United States District Court, D. Colorado
KIMBERLY S. GRANDUSKY, Plaintiff,
NANCY BERRYHILL, Deputy Commissioner for Operations, performing the duties and functions not reserved to the Commissioner of Social Security,  Defendant.
ORDER AFFIRMING DEPUTY COMMISSIONER
E. BLACKBURN, JUDGE
matter before me is plaintiff's
Complaint [#1],  filed May 16, 2017, seeking
review of the Deputy Commissioner's decision denying
plaintiff's claim for supplemental security income
benefits under Title XVI of the Social Security Act, 42
U.S.C. § 401, et seq. I have jurisdiction to
review the Deputy Commissioner's final decision under 42
U.S.C. § 405(g). The matter has been fully briefed,
obviating the need for oral argument. I affirm.
FACTUAL AND PROCEDURAL BACKGROUND
alleges she is disabled as a result of lumbar degenerative
disc disease, a cervical spine disorder, a left shoulder
impairment, a left knee impairment, insomnia,
gastroesophageal reflux disease (“GERD”), fatty
liver disease, obesity, anxiety, colic, depression, and an
affective disorder. After her application for supplemental
security income benefits was denied, plaintiff requested a
hearing before an administrative law judge. This hearing was
held on September 10, 2015. At the time of the hearing,
plaintiff was 35 years old. She has a high school education
and past relevant work experience as a certified nurse
assistant and a security guard. She has not engaged in
substantial gainful activity since at least May 13, 2013, the
date of her application for benefits.
found plaintiff was not disabled and therefore not entitled
to supplemental security income benefits. Although the
evidence established plaintiff's degenerative disc
disease, shoulder impairment, knee arthritis, and affective
disorder constituted severe impairments, the judge concluded
the severity of those impairments did not meet or equal any
impairment listed in the social security regulations. The
remainder of plaintiff's other alleged impairments were
found to be non-severe or to not meet the durational
requirements of the regulations. The ALJ concluded plaintiff
had the residual functional capacity to perform a reduced
range of light, unskilled work with certain postural and
manipulative restrictions. Although this finding precluded
plaintiff's past relevant work, the ALJ found there were
jobs existing in significant numbers in the national and
local economies she could perform. He therefore also found
plaintiff not disabled at step five. Plaintiff appealed this
decision to the Appeals Council. The Council affirmed.
Plaintiff then filed this action in federal court.
STANDARD OF REVIEW
person is disabled within the meaning of the Social Security
Act only if her physical and/or mental impairments preclude
her from performing both her previous work and any other
“substantial gainful work which exists in the national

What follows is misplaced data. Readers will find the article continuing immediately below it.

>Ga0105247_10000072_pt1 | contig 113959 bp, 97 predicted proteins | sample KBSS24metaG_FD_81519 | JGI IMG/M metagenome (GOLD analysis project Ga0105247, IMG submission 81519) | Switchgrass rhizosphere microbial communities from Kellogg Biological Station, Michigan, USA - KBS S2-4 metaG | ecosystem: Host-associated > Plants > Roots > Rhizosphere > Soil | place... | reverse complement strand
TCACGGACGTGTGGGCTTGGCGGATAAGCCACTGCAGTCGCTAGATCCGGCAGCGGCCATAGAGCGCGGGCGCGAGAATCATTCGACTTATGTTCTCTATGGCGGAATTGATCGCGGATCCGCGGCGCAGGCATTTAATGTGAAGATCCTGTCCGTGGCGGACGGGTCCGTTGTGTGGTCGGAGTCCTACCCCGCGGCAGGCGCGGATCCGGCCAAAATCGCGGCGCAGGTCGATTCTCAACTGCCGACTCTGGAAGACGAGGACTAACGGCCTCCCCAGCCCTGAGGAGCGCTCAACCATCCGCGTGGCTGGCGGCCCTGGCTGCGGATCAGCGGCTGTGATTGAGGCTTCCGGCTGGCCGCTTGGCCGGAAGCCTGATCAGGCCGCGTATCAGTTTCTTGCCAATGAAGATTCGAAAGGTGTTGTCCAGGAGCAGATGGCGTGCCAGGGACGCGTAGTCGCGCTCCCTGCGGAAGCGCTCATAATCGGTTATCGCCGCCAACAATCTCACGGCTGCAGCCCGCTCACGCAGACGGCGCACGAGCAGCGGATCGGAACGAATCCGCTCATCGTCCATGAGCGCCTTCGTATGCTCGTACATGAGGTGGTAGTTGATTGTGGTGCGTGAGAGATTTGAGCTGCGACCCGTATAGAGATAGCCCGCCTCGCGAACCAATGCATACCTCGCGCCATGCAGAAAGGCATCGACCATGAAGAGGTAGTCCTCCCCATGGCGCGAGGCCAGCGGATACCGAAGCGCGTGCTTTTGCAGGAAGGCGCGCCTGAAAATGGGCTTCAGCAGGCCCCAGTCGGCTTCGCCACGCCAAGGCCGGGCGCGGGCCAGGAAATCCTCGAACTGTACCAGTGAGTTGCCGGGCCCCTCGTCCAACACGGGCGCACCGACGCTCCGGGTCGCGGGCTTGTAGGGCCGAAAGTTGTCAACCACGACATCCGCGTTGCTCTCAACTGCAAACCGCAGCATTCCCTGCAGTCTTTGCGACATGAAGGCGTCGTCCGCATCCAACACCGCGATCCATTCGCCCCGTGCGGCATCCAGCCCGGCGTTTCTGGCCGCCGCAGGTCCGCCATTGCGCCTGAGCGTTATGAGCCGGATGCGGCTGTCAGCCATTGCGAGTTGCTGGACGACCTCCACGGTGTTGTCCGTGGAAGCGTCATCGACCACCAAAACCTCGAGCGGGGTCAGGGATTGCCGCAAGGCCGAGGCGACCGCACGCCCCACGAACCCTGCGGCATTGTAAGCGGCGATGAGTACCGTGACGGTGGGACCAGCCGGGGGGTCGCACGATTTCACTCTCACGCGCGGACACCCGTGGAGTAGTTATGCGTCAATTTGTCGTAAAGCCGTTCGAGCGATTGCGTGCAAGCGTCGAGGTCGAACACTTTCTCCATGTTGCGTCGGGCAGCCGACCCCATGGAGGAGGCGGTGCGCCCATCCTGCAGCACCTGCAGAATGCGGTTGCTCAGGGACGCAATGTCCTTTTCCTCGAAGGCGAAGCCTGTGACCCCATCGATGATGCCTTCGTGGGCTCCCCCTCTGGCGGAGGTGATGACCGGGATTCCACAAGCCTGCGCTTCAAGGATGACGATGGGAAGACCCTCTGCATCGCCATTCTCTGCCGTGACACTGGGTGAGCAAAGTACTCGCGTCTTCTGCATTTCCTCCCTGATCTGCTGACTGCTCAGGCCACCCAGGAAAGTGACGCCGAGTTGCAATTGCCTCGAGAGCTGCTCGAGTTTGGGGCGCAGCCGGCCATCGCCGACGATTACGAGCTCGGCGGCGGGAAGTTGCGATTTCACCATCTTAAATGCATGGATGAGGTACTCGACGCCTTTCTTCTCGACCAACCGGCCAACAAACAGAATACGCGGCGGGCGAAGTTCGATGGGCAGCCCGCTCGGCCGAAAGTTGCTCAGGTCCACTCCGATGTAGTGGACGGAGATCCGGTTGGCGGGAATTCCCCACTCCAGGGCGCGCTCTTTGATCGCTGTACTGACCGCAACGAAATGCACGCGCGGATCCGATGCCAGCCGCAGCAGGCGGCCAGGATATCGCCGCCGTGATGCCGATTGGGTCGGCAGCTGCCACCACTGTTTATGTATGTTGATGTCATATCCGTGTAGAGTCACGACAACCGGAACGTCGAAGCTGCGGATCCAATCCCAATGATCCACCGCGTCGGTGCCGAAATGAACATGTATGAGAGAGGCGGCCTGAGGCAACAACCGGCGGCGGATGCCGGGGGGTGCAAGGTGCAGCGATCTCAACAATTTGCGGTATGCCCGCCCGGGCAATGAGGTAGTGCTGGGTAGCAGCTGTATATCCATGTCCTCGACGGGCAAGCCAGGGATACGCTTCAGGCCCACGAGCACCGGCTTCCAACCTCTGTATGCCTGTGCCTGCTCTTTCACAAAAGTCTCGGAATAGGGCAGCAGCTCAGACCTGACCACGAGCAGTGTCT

economy.” 42 U.S.C. § 423(d)(2). “When a
claimant has one or more severe impairments the Social
Security [Act] requires the [Deputy Commissioner] to consider
the combined effects of the impairments in making a
disability determination.” Campbell v.
Bowen, 822 F.2d 1518, 1521 (10th
Cir. 1987) (citing 42 U.S.C. § 423(d)(2)(c). However,
the mere existence of a severe impairment or combination of
impairments does not require a finding that an individual is
disabled within the meaning of the Social Security Act. To be
disabling, the claimant's condition must be so
functionally limiting as to preclude any substantial gainful
activity for at least twelve consecutive months.
See Kelley v. Chater, 62 F.3d 335,
338 (10th Cir. 1995).
Deputy Commissioner has established a quinquepartite
sequential evaluation process for determining whether a
claimant is disabled:
1. The ALJ must first ascertain whether the claimant is
engaged in substantial gainful activity. A claimant who is
working is not disabled regardless of the medical findings.
2. The ALJ must then determine whether the claimed impairment
is “severe.” A “severe impairment”
must significantly limit the claimant's physical or
mental ability to do basic work activities.
3. The ALJ must then determine if the impairment meets or
equals in severity certain impairments described in Appendix
1 of the regulations.
4. If the claimant's impairment does not meet or equal a
listed impairment, the ALJ must determine whether the
claimant can perform her past work despite any limitations.
5. If the claimant does not have the residual functional
capacity to perform her past work, the ALJ must decide
whether the claimant can perform any other gainful and
substantial work in the economy. This determination is made
on the basis of the claimant's age, education, work
experience, and residual functional capacity.
20 C.F.R. § 416.920(a)(4)(i)-(v). See also Williams
v. Bowen844 F.2d 748, 750-52 (10th Cir.
1988). The claimant has the initial burden of establishing a
disability in the first four steps of this analysis.
Bowen v. Yuckert, 482 U.S. 137, 146 n.5, 107 S.Ct.
2287, 2294 n.5, 96 L.Ed.2d 119 (1987). The burden then shifts
to the Deputy Commissioner to show the claimant is capable of
performing work in the national economy. Id. A
finding that the claimant is disabled or not disabled at any
point in the five-step review is ...